The 10 Characteristics Of A Value-Driven Professional

The goal of Donald Miller in his latest book, Business Made Simple, is to turn you and your team into value-driven professionals.

What is a value-driven professional?

A value-driven professional is someone who gets more done in less time than others, eliminates stress for their leaders, brings clarity to the team they’re on, and earns more for themselves and their organizations.

A value-driven professional is someone you want to be and have on your team.

This post will give you an overview of the 10 characteristics that make a value-driven professional.

You can learn more deeply about becoming a value-driven professional by purchasing the book Business Made Simple and investing in the Business Made Simple frameworks.

With that, we look at the first characteristic of a value-driven professional.




The first characteristic of a value-driven professional is character.

You can have all the skills in the world but if you lack character, then you won’t go far or grow as a professional.

Most importantly, character helps to center you as a professional and it provides a sturdy foundation to build from.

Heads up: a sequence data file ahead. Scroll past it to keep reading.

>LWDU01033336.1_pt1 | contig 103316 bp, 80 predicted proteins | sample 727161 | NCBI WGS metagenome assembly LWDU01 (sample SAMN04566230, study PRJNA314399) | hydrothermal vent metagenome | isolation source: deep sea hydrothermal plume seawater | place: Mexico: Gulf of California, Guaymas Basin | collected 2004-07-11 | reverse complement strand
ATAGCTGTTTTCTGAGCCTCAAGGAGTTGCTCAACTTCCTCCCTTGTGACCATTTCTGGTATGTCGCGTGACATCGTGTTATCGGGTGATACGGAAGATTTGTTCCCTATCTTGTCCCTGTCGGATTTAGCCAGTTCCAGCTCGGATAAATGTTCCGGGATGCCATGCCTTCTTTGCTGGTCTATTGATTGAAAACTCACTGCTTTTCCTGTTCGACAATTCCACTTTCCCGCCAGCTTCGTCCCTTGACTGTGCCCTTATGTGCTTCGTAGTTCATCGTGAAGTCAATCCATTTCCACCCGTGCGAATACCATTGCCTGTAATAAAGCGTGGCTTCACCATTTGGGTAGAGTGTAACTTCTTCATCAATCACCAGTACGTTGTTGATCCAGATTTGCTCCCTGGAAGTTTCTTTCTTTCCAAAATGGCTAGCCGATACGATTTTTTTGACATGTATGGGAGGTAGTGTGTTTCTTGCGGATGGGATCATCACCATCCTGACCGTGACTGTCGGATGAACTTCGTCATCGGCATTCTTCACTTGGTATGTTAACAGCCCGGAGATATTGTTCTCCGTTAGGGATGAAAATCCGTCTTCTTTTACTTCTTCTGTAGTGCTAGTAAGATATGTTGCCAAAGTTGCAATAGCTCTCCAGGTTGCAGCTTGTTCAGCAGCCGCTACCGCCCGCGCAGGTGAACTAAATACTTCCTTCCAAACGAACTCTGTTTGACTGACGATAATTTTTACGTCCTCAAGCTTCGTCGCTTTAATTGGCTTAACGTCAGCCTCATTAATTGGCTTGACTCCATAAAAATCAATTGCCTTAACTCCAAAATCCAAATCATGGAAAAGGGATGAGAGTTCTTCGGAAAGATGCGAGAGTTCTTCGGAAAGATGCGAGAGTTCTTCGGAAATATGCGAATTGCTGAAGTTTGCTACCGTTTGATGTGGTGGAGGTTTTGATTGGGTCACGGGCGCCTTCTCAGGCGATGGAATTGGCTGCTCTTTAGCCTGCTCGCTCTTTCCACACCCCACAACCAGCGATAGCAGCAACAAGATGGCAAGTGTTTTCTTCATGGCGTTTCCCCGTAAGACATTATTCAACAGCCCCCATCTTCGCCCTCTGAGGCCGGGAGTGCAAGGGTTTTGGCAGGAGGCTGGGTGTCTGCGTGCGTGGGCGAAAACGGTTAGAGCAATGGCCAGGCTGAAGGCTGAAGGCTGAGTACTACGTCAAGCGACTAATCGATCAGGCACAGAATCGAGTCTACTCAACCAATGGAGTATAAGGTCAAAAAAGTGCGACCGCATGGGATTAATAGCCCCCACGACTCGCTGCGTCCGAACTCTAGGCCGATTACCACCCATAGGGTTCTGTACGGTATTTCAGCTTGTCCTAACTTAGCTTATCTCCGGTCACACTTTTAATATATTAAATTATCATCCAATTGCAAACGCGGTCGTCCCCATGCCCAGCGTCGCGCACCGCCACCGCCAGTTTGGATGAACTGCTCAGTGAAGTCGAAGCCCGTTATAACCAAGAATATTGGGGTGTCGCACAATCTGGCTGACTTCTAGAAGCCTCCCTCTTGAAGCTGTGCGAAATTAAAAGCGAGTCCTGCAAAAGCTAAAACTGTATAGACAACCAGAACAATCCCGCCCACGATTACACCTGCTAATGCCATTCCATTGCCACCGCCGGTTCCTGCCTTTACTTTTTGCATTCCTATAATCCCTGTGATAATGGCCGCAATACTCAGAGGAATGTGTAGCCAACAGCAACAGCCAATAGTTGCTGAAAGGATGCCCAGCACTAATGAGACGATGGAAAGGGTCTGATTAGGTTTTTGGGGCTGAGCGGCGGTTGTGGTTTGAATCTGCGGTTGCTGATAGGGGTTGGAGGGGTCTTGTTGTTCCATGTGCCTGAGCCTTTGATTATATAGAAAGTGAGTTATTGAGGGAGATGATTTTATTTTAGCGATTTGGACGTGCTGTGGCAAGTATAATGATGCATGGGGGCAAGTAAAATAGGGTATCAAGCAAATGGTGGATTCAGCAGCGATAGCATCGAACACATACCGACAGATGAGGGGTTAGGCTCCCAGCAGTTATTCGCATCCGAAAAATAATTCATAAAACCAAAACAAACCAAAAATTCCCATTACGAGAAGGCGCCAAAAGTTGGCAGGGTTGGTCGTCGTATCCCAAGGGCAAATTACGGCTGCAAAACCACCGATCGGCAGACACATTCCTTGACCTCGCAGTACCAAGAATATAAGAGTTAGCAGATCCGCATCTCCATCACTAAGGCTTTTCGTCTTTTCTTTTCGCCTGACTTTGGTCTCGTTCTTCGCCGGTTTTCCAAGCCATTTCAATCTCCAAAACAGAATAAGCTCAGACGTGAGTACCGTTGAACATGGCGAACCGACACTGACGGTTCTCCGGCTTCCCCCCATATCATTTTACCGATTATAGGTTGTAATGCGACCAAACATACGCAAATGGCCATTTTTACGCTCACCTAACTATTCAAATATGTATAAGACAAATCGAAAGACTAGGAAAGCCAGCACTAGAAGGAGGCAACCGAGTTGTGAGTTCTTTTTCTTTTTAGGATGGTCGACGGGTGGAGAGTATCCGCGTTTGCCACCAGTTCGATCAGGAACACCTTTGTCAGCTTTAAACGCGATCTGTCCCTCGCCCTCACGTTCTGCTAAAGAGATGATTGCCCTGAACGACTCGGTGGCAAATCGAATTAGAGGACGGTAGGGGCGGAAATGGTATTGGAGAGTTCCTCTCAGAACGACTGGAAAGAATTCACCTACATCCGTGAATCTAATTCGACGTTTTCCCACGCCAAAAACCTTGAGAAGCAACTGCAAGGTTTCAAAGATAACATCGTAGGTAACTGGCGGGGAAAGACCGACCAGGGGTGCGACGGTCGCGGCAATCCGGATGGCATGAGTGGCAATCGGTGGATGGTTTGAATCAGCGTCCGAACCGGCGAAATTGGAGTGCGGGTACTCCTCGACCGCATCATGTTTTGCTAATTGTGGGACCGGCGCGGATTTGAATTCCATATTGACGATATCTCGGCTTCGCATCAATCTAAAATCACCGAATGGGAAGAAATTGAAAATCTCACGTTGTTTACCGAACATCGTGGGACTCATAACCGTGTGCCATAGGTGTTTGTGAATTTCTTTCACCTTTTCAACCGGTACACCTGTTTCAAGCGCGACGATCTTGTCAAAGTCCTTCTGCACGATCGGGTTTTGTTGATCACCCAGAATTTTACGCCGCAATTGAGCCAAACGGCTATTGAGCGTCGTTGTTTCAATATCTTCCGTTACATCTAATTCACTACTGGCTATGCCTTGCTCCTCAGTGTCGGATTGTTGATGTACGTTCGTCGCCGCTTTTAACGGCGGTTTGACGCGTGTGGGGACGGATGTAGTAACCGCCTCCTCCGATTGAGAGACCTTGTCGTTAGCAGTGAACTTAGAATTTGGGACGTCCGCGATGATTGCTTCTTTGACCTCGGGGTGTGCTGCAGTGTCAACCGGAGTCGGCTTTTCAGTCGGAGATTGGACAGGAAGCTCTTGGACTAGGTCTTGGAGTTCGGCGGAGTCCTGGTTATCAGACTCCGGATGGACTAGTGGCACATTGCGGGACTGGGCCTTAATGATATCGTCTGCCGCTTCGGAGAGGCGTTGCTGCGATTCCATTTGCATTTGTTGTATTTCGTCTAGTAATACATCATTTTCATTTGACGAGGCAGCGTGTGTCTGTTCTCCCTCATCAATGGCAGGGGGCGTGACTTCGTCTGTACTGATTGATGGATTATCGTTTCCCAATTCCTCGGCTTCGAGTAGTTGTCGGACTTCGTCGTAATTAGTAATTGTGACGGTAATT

The following characteristics can be taught but you must become a professional who exudes character; it can’t be taught.




Leadership is a valuable skill and one of the 10 characteristics of a value-driven professional.

Often leadership is defined as the ability to direct people in a way that brings about success.

Miller, however, defines leadership as the ability to deliver several philosophical packages.

The first being a mission statement, followed by key characteristics, and critical actions.

These three items together make up what Miller calls a “Guiding Principles Package.”

A great leader knows how to deliver those three things:

  1. Mission statement (the direction in which the team is headed)
  2. Key characteristics (of a team member)
  3. Critical actions (of the team)




A value-driven professional is also able to make the most of their time (i.e., productivity).

Some of the takeaways from the Productivity Made Simple section of a value-driven professional are:

  1. Primary and secondary task prioritization
  2. Time-blocking
  3. Identifying your Daily Big 3

Mastering these three aspects of productivity will make you a value-driven professional and help you get a lot done in the process.




The fourth characteristic of a value-driven professional is strategy.

In other words, a value-driven professional knows the intricacies of a business and they have a certain level of business acumen.

The strategy section of Business Made Simple dives into some aspects of finance, marketing, and sales.

A few of the most important pieces of a business.

Do you consider yourself strategic? Or one who has a great deal of business acumen?

It takes more than simply being strategic or knowing about business to be a value-driven professional. One must go deeper and know how to create synergy amongst many different variables.